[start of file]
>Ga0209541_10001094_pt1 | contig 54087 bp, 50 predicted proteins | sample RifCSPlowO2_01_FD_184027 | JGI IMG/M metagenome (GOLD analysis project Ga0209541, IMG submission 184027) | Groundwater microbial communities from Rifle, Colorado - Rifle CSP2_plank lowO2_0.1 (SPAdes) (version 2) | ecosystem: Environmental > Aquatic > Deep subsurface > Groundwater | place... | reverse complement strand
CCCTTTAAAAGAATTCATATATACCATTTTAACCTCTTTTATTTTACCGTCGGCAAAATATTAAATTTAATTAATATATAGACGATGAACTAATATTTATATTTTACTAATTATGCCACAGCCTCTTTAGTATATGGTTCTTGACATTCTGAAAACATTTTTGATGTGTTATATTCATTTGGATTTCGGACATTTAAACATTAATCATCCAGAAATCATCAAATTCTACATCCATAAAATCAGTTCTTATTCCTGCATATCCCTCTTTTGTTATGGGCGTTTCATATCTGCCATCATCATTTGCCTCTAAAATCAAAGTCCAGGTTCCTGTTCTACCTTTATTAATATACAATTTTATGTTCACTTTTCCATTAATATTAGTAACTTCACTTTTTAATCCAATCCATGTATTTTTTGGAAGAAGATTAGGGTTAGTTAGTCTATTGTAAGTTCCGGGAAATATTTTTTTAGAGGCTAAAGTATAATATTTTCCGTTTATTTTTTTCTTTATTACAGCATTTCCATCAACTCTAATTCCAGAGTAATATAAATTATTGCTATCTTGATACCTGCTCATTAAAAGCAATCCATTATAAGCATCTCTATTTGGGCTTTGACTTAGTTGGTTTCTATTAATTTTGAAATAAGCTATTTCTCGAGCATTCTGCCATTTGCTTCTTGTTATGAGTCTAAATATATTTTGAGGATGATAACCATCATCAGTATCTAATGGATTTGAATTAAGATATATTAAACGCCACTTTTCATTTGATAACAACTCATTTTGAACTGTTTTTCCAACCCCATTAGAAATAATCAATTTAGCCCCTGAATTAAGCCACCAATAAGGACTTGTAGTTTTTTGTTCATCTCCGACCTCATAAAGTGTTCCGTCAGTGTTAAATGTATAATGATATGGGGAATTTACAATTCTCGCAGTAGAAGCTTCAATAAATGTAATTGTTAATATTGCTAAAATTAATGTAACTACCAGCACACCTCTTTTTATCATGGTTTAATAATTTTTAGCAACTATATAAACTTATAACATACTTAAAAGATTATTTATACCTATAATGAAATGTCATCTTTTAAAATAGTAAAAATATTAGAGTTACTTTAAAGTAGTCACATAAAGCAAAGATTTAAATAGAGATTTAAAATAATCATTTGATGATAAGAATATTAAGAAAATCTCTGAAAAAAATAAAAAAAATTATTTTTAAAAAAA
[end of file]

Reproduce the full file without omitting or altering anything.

>Ga0209541_10001094_pt1 | contig 54087 bp, 50 predicted proteins | sample RifCSPlowO2_01_FD_184027 | JGI IMG/M metagenome (GOLD analysis project Ga0209541, IMG submission 184027) | Groundwater microbial communities from Rifle, Colorado - Rifle CSP2_plank lowO2_0.1 (SPAdes) (version 2) | ecosystem: Environmental > Aquatic > Deep subsurface > Groundwater | place... | reverse complement strand
CCCTTTAAAAGAATTCATATATACCATTTTAACCTCTTTTATTTTACCGTCGGCAAAATATTAAATTTAATTAATATATAGACGATGAACTAATATTTATATTTTACTAATTATGCCACAGCCTCTTTAGTATATGGTTCTTGACATTCTGAAAACATTTTTGATGTGTTATATTCATTTGGATTTCGGACATTTAAACATTAATCATCCAGAAATCATCAAATTCTACATCCATAAAATCAGTTCTTATTCCTGCATATCCCTCTTTTGTTATGGGCGTTTCATATCTGCCATCATCATTTGCCTCTAAAATCAAAGTCCAGGTTCCTGTTCTACCTTTATTAATATACAATTTTATGTTCACTTTTCCATTAATATTAGTAACTTCACTTTTTAATCCAATCCATGTATTTTTTGGAAGAAGATTAGGGTTAGTTAGTCTATTGTAAGTTCCGGGAAATATTTTTTTAGAGGCTAAAGTATAATATTTTCCGTTTATTTTTTTCTTTATTACAGCATTTCCATCAACTCTAATTCCAGAGTAATATAAATTATTGCTATCTTGATACCTGCTCATTAAAAGCAATCCATTATAAGCATCTCTATTTGGGCTTTGACTTAGTTGGTTTCTATTAATTTTGAAATAAGCTATTTCTCGAGCATTCTGCCATTTGCTTCTTGTTATGAGTCTAAATATATTTTGAGGATGATAACCATCATCAGTATCTAATGGATTTGAATTAAGATATATTAAACGCCACTTTTCATTTGATAACAACTCATTTTGAACTGTTTTTCCAACCCCATTAGAAATAATCAATTTAGCCCCTGAATTAAGCCACCAATAAGGACTTGTAGTTTTTTGTTCATCTCCGACCTCATAAAGTGTTCCGTCAGTGTTAAATGTATAATGATATGGGGAATTTACAATTCTCGCAGTAGAAGCTTCAATAAATGTAATTGTTAATATTGCTAAAATTAATGTAACTACCAGCACACCTCTTTTTATCATGGTTTAATAATTTTTAGCAACTATATAAACTTATAACATACTTAAAAGATTATTTATACCTATAATGAAATGTCATCTTTTAAAATAGTAAAAATATTAGAGTTACTTTAAAGTAGTCACATAAAGCAAAGATTTAAATAGAGATTTAAAATAATCATTTGATGATAAGAATATTAAGAAAATCTCTGAAAAAAATAAAAAAAATTATTTTTAAAAAAA